No one looks their best while running, which is why Geraldine James thought she’d have a trial run at home before she had to jog in front of the camera for her latest role, in new police drama Black Work.
Unfortunately, her loved ones weren’t as supportive as she’d hoped.
“I was terrified, so I kept doing practice runs at home and going to my family, ‘Does this look all right?’ And they just said, ‘You look completely idiotic. You can’t run like that’.”
But the show must go on, and although she planned to do the absolute minimum required, James found her mojo on the day, out ran the camera - and has been running ever since.
“I used to run quite a lot and then I stopped. I’m very faddy. I go through fads of doing things and I hadn’t done any running for a long time, but as a result of Black Work, I’ve started again. It’s life imitating art in this instance.”
In the new three-part drama, James plays Chief Constable Carolyn Jarecki, who’s worked her way up through the ranks.
“It’s a fairly unusual position for a woman, but getting less so,” notes the 64-year-old. “She’s quite a complex character, which I liked. The way she runs her police force is interesting, as is her professional relationships with her second in command William Hepburn [Douglas Henshall] and young WPC Jo Gillespie [Sheridan Smith].
“She’s not just a bossy policewoman. She has to be politically astute. It’s like being a mayor. She has to balance what she can and cannot pursue. It’s very topical.”
Carolyn is put in a difficult position when Ryan (Kenny Doughty), an undercover policeman who is married to Jo, is shot dead in mysterious circumstances. While she wants to come out and support him in public, she doesn’t want his undercover operation to be jeopardised.
“There are a lot of cop shows on TV, but this is an unusual take on it,” says James, crediting series writer Matt Charman, who also worked on last year’s Our Zoo.
“I’d never worked with Matt before but I think he’s one of the great writers for telly. He’s exceptional. To me that’s the most important thing, the writing.”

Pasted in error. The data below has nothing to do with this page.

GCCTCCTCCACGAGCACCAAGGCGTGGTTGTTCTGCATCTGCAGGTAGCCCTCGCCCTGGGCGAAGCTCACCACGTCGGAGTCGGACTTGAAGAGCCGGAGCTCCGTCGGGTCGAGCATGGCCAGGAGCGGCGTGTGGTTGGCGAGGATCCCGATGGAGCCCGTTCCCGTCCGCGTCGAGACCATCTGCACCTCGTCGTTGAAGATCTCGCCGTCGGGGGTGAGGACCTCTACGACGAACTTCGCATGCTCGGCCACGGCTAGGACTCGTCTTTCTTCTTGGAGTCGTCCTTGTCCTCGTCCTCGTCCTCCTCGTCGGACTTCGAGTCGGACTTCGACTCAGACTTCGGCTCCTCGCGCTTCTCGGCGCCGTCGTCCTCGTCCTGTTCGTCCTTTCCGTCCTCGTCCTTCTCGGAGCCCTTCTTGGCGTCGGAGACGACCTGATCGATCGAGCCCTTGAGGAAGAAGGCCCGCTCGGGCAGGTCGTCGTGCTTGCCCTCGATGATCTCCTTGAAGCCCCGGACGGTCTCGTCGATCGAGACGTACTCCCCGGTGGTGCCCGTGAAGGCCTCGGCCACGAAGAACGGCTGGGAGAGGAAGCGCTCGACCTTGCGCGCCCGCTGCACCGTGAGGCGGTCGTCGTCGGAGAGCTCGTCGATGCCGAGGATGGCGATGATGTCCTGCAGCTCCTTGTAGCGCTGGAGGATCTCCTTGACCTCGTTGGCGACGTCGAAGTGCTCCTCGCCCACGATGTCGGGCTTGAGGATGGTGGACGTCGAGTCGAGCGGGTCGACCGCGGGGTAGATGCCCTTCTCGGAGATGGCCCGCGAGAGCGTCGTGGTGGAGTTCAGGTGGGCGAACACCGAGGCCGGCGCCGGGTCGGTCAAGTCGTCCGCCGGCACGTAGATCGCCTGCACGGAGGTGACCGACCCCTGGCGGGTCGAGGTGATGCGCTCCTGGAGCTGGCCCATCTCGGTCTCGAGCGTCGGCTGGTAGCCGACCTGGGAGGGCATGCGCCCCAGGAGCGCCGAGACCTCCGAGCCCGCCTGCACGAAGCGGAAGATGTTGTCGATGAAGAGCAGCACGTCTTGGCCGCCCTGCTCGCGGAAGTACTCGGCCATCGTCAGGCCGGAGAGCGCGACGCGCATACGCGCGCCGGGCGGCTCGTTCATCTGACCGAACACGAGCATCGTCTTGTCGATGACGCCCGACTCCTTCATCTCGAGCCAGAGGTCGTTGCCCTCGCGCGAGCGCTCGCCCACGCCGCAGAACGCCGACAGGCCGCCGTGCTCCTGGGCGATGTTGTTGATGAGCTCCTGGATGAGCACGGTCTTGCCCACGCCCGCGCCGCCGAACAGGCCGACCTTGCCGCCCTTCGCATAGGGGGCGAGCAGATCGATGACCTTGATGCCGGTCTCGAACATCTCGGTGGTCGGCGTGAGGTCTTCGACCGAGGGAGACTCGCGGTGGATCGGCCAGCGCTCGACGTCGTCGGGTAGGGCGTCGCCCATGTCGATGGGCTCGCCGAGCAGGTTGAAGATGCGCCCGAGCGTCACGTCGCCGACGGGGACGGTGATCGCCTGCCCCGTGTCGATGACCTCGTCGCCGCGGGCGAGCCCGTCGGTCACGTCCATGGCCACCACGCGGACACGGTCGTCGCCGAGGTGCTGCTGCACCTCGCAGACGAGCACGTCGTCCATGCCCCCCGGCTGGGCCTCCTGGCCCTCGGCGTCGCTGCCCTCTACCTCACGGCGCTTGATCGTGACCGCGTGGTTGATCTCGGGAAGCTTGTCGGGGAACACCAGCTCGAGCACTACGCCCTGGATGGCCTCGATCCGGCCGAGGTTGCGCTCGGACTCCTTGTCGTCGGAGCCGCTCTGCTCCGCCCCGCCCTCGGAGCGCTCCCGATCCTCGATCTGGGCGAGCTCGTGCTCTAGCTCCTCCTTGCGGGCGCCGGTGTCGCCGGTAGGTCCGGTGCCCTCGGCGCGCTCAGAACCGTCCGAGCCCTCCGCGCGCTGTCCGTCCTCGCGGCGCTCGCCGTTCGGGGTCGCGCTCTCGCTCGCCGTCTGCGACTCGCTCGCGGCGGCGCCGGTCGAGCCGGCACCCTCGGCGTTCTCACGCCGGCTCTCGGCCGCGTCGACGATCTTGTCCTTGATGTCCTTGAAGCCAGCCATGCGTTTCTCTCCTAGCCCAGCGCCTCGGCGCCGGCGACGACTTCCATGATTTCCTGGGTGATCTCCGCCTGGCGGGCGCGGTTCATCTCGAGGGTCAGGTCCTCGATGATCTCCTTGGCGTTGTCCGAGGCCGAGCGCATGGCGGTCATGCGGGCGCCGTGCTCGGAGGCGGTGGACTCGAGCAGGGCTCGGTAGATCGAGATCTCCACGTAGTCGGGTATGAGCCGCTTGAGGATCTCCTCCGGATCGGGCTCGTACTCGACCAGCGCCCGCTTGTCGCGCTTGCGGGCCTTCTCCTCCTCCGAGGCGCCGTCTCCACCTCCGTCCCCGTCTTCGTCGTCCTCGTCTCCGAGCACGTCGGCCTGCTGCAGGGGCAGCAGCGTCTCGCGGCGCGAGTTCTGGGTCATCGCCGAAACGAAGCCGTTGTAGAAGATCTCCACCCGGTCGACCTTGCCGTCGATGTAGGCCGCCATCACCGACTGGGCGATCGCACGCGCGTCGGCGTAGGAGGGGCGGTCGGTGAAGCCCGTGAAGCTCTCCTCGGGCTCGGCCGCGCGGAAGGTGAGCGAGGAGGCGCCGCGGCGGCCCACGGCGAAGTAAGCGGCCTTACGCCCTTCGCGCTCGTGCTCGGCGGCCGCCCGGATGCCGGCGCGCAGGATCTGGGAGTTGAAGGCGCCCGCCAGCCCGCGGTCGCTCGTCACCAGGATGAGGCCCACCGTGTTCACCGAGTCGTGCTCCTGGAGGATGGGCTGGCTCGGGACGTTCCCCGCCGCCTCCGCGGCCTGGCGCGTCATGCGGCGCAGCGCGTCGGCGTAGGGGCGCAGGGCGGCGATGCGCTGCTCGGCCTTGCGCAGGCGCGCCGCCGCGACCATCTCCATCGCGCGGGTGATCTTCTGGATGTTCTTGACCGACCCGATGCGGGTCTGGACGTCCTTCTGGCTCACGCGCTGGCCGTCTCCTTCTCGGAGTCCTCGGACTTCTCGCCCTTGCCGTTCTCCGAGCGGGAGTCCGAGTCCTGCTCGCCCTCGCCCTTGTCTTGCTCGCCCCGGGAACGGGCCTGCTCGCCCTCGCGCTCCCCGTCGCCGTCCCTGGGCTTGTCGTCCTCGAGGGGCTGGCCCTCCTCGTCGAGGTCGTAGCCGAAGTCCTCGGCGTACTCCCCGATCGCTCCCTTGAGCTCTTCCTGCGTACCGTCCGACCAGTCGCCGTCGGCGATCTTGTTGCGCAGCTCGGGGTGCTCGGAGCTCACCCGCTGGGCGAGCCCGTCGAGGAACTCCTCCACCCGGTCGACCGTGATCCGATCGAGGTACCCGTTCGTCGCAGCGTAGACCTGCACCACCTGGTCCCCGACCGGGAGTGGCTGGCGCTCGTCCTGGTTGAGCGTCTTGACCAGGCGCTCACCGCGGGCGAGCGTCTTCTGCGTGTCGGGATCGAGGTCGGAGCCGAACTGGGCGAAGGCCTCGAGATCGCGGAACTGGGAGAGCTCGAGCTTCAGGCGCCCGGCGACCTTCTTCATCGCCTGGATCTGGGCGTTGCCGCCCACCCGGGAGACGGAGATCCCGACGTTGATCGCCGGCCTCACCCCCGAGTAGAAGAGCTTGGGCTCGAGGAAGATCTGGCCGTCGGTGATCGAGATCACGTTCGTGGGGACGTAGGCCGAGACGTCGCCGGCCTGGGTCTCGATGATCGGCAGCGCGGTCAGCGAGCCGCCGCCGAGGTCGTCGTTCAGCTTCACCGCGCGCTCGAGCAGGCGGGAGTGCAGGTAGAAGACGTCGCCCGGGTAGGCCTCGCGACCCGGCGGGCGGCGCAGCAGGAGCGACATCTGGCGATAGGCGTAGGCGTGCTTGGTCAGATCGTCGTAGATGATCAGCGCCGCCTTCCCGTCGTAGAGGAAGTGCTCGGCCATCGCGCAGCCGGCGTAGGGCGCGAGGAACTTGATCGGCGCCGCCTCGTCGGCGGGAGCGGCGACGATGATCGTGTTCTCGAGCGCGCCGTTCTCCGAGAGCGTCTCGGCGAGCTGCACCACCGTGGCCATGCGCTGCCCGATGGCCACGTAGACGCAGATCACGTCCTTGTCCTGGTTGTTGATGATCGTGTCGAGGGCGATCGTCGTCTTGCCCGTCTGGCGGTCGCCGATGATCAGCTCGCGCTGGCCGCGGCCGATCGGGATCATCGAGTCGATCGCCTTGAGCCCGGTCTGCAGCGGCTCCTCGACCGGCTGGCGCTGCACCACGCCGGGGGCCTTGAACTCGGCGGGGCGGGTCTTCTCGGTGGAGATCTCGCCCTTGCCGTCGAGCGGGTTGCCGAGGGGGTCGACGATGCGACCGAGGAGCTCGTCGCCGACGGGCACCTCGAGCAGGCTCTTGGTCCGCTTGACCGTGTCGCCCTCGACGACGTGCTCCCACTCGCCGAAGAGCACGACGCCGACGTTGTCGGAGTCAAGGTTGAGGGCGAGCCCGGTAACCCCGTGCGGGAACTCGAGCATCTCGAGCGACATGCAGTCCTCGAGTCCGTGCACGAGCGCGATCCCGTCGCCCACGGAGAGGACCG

The drama explores how well we know the people we love, with many secrets and surprises woven through the series.
“Carolyn keeps secrets and she discovers things that have been kept secret from her. You discover people you think you know, you perhaps really don’t - and that’s always good fun to play. There’s a lot of discovery and revelation,” reveals James, who was born in Maidenhead and has one child with her actor husband, Joseph Blatchley.
Although she describes herself as “very good” at keeping secrets, she admits she doesn’t keep any from her husband.
“I talk to my husband about everything. If people say, ‘Please don’t tell anybody’, I say, ‘I can’t involve my husband in that. He has to know’. He’s party to everything but he doesn’t talk about things. So my discretion levels are fairly high.”
Educated at Downe House in Berkshire, James studied acting at the Drama Centre London before starting out in repertory theatre.
In the four decades since graduating, she has received four Bafta nominations - for Dummy in the late Seventies, The Jewel In The Crown in 1985, Band Of Gold in 1996 and The Sins in 2001 - and appeared in movies such as 2010’s Alice In Wonderland and The Girl With The Dragon Tattoo.
But this is the first time James has played a Chief Constable and worn the iconic blue uniform.
“When I first put it on, I thought, ‘I look like a complete fool in this. It doesn’t work at all’. And then I got rather keen on it and quite enjoyed wearing it. It’s empowering. I really got to like strutting about,” she reveals, laughing.
“It was good to play an upright person in the community. I usually play dodgy low-life,” adds the actress, who believes power is “a very dangerous thing”.
“You see it even in something as lowly as acting. Very occasionally, but it does exist. You see people who, because they are leading actors, think they’re of a higher echelon than mere mortals. And that really annoys me, because that’s not true.”
It nearly happened to her “a long time ago”, she confesses.
“I was doing so much work and people can treat you differently. It’s quite difficult not to let that go to your head.
“You can’t believe in those myths, though. And they are complete myths, so you have to be wary of that.”
There is a moment in Black Work when Carolyn feels she’s been patronised as a woman during a live TV interview, but while James has never experienced that in her own career, she believes there comes a point when, as a woman over a certain age, “you just get ignored”.
“Having been somebody who people might have glanced at occasionally, suddenly you couldn’t be less interesting because you’re past it, or whatever. Becoming invisible is weird,” she says.
But unlike Carolyn, James hasn’t experienced discrimination for a long time.
“I was aware of it in the Seventies, definitely, but not now. And I think the parts for women are quite good at the moment. There’s a lot of good material around. Thank God that’s changed.”
Black Work is on STV on Sunday, 9pm